Can a merino wool cycling jersey stop you getting sunburn?

Summer for Sheep

On some long summer drives through Central Queensland, NSW, Victoria and even Tasmania I have seen merino sheep standing with their big wooly coats on looking quite comfortable despite the lack of shade and the shimmering heat haze radiating from the ground. Surely they would be cooking in those thick merino wool jerseys!!

Wool growers will ensure that their sheep have at least 3-5cm of fleece on them as the hotter part of the year approaches and good farm managers ensure there is an adequate supply of fresh water, shelter and minimise movement of their flocks during the hotter parts of the day. This management helps to keep sheep in excellent condition. Periods of stress for merino sheep will show up as weakness in the fibres on their fleece, which in turn reduces the strength of the fibre making it less suitable for manufacturing high quality wool cycling jerseys, wool cycling bibs and merino cycling shorts and knicks.

There are a number of  factors that influence UV protection of fabrics that we generally wear. These include;

  • The type of knit or weave and the weight of the fabric (expressed as Grams per square metre -gsm) will increase the UV protection of the fabric.
  • The material that the fabric is made out of. It is very interesting to read about the synthetic fibres versus natural fibres in the table below.
  • The colour. Darker colours provide more protection than fabrics of the same material in light colours.
  • How wet or dry the fabric is. A wet cycling jersey will provide less UV protection that a dry jersey. This variable also changes according to the fabric involved.

UV rating of cotton t-Shirt


Fabrics that provide poor protection

Here is a quick summary of fabrics that do not perform so well in the sun.

  • Bleached or white cotton
  • Nylon
  • Viscose (rayon)
  • Threadbare, worn fabric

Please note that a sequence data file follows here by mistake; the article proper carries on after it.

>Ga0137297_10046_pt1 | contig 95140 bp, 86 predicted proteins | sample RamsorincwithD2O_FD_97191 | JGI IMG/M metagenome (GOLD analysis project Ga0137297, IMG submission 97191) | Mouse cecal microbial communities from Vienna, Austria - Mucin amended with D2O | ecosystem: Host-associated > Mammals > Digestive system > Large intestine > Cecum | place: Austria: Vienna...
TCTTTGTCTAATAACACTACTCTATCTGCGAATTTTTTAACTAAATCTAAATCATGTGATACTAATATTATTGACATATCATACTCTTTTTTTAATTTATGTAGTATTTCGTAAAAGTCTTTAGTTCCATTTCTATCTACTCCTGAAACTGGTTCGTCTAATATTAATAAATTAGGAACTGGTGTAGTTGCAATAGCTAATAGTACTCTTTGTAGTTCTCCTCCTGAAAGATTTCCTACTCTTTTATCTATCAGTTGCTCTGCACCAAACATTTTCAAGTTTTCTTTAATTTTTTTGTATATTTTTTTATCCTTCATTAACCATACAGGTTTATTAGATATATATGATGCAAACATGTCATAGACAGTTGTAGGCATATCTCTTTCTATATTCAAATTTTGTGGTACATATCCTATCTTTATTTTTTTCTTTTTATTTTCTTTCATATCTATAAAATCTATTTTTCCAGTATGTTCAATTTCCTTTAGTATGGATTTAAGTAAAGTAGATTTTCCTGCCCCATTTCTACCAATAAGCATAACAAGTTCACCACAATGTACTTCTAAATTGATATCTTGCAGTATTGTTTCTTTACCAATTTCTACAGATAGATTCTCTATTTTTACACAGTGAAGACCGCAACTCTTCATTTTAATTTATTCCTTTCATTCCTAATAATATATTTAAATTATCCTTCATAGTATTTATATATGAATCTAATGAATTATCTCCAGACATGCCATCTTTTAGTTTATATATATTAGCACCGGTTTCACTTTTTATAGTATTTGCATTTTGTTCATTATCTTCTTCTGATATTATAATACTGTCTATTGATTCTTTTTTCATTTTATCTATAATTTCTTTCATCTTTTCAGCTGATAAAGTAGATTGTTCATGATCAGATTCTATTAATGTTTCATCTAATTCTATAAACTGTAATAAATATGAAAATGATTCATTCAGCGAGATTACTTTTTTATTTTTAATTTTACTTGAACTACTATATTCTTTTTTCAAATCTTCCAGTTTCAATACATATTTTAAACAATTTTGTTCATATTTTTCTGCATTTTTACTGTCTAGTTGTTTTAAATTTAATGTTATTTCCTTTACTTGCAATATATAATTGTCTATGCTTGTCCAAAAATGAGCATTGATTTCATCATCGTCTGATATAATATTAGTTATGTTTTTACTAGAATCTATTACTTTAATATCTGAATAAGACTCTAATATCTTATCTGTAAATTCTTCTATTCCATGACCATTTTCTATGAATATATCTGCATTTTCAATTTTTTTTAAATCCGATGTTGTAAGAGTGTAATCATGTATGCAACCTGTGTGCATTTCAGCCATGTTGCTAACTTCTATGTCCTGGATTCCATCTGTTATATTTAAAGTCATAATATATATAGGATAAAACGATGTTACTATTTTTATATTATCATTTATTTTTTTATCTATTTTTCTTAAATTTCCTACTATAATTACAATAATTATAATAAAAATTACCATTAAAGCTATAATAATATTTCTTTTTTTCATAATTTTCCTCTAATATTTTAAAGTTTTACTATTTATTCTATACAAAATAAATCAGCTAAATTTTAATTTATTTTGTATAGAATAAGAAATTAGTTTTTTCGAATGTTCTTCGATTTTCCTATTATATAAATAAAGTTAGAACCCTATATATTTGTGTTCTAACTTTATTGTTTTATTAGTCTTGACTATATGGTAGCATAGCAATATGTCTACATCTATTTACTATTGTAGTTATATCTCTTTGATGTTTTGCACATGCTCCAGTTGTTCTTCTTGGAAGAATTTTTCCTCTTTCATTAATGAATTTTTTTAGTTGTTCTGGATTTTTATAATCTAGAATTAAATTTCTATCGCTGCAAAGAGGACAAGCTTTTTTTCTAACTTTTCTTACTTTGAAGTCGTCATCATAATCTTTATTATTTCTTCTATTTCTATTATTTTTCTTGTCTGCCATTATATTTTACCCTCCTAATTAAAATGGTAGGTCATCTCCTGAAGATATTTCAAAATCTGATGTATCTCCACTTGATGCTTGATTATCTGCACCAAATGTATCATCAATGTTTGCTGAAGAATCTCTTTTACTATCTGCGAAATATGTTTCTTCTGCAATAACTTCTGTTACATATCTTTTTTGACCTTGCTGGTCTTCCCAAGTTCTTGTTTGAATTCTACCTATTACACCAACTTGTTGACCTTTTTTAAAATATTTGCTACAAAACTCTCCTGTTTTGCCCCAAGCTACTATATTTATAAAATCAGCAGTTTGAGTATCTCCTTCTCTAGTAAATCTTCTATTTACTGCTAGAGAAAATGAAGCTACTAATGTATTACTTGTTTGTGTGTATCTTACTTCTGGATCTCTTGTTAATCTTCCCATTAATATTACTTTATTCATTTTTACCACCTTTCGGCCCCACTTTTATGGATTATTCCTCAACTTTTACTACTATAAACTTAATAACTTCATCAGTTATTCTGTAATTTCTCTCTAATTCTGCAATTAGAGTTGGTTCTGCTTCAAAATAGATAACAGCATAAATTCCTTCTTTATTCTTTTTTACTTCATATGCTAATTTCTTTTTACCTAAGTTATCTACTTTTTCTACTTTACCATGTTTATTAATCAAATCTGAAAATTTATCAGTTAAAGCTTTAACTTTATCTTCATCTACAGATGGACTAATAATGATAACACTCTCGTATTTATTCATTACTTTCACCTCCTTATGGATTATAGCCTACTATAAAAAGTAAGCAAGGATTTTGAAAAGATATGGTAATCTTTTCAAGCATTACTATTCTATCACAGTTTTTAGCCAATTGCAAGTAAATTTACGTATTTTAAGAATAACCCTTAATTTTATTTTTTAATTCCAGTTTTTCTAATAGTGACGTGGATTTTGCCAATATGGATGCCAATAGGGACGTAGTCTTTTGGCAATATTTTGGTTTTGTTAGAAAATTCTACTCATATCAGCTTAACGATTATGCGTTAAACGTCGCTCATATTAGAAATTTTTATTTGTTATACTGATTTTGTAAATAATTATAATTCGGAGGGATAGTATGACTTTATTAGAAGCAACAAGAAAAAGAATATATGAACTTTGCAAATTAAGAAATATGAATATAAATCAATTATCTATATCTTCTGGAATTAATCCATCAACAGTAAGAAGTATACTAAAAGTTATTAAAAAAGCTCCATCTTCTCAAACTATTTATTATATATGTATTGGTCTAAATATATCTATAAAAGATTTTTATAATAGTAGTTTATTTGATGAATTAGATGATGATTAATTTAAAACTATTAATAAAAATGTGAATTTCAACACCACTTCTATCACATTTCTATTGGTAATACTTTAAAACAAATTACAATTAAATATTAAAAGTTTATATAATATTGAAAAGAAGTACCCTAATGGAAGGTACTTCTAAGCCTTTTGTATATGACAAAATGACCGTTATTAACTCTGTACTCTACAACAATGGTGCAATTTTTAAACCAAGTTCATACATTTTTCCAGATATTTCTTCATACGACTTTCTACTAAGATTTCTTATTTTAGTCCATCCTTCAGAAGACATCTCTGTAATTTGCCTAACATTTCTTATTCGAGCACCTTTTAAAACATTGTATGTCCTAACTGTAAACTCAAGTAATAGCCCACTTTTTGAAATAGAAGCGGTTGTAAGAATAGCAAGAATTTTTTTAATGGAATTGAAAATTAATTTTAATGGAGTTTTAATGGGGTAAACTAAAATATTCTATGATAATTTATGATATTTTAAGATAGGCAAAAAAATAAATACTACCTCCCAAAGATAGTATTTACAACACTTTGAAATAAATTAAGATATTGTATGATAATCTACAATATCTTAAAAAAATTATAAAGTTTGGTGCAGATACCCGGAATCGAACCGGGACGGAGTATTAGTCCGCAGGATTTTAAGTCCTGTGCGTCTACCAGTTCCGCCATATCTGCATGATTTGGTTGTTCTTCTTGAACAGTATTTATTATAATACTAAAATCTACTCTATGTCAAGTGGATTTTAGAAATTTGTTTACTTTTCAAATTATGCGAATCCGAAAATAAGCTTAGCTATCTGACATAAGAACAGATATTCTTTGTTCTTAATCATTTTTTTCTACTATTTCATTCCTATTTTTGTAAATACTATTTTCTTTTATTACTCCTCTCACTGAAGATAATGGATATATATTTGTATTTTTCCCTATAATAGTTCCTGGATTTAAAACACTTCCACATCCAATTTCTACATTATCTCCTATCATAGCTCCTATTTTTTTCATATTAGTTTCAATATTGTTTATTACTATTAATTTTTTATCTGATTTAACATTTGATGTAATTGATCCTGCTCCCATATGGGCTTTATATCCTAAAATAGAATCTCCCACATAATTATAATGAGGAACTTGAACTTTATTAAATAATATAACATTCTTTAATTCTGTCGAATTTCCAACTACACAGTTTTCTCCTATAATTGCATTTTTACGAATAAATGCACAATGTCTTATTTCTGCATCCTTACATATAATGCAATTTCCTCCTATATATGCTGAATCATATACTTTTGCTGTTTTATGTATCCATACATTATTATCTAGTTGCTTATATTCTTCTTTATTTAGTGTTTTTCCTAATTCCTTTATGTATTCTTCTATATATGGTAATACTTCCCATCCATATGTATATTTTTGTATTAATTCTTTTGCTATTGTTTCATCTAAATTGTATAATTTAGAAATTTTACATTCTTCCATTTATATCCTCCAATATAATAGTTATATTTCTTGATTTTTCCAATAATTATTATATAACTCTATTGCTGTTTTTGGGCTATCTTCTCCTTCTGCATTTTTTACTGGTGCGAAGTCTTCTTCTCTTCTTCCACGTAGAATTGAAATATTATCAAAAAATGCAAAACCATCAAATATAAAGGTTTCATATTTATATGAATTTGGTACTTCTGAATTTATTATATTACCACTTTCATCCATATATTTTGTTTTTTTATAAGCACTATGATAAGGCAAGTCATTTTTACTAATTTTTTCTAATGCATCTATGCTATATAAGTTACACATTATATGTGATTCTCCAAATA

• Knits, especially loosely woven
  • Undyed, white denim jeans
Merino Sheep close up High quality australian superfine merino wool in dusty outback

The raw ingredients for high quality Australian Made merino wool cycling jerseys.

How does Merino Wool Offer UV Protection?

Merino wool helps to naturally protect your skin from the harmful rays of the sun and does it far better than more traditional summer fabrics such as cotton. How does it do it? Wool absorbs UV radiation through the entire UV spectrum providing protection from the sun. This is natural, as merino wool comes from the merino sheep originally from the mountains of Spain. 200 years of genetic improvements and adaptation to hot Australian summers has helped further develop this natural UV protection.

Merino Wool cycling jersey has a UV rating of 40

Proof is in the Pudding!

In 2001 a study by Gamblicher et al (2001) found that more than half of 236 fabrics studies fell below the European standard for ultraviolet protection of UPF >30.

All 100 of the Merino fabrics passed the test, with even the worst performing fabric still having a UPF greater than 40.

UV protection fabric table comparing Merino Wool to other fabrics.

Thanks to Armadillo Merino® for the use of this table.

In summary

All of the 100% Breathe Vélo merino wool cycling jerseys  have a UV factor of at least 40 UV. This provides our riders with great sun protection and comfort that most cotton products and does it without chemical additives or needing to apply copious amounts of sunscreen. Together with the breathability, odour reducing and softness characteristics of this organic, biodegradable fibre your merino wool cycling kit from Breathe Vélo will keep you safe, cool and comfortable throughout the long hot summers in whatever part of the world you are riding.